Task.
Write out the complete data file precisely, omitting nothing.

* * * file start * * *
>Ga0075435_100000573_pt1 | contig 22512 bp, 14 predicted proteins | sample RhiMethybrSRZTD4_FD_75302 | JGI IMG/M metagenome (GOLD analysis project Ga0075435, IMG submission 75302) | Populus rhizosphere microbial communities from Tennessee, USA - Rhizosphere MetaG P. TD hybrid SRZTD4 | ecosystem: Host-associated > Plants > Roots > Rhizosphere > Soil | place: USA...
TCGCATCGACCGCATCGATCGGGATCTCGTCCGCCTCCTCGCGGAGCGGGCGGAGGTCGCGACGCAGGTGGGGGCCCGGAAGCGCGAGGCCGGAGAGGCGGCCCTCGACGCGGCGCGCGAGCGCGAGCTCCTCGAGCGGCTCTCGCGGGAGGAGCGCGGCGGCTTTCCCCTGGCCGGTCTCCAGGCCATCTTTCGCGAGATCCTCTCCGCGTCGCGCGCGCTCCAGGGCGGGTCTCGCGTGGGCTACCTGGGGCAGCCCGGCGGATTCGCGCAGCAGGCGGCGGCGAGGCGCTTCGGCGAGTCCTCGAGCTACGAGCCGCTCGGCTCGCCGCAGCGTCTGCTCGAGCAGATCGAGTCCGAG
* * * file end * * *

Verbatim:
>Ga0075435_100000573_pt1 | contig 22512 bp, 14 predicted proteins | sample RhiMethybrSRZTD4_FD_75302 | JGI IMG/M metagenome (GOLD analysis project Ga0075435, IMG submission 75302) | Populus rhizosphere microbial communities from Tennessee, USA - Rhizosphere MetaG P. TD hybrid SRZTD4 | ecosystem: Host-associated > Plants > Roots > Rhizosphere > Soil | place: USA...
TCGCATCGACCGCATCGATCGGGATCTCGTCCGCCTCCTCGCGGAGCGGGCGGAGGTCGCGACGCAGGTGGGGGCCCGGAAGCGCGAGGCCGGAGAGGCGGCCCTCGACGCGGCGCGCGAGCGCGAGCTCCTCGAGCGGCTCTCGCGGGAGGAGCGCGGCGGCTTTCCCCTGGCCGGTCTCCAGGCCATCTTTCGCGAGATCCTCTCCGCGTCGCGCGCGCTCCAGGGCGGGTCTCGCGTGGGCTACCTGGGGCAGCCCGGCGGATTCGCGCAGCAGGCGGCGGCGAGGCGCTTCGGCGAGTCCTCGAGCTACGAGCCGCTCGGCTCGCCGCAGCGTCTGCTCGAGCAGATCGAGTCCGAG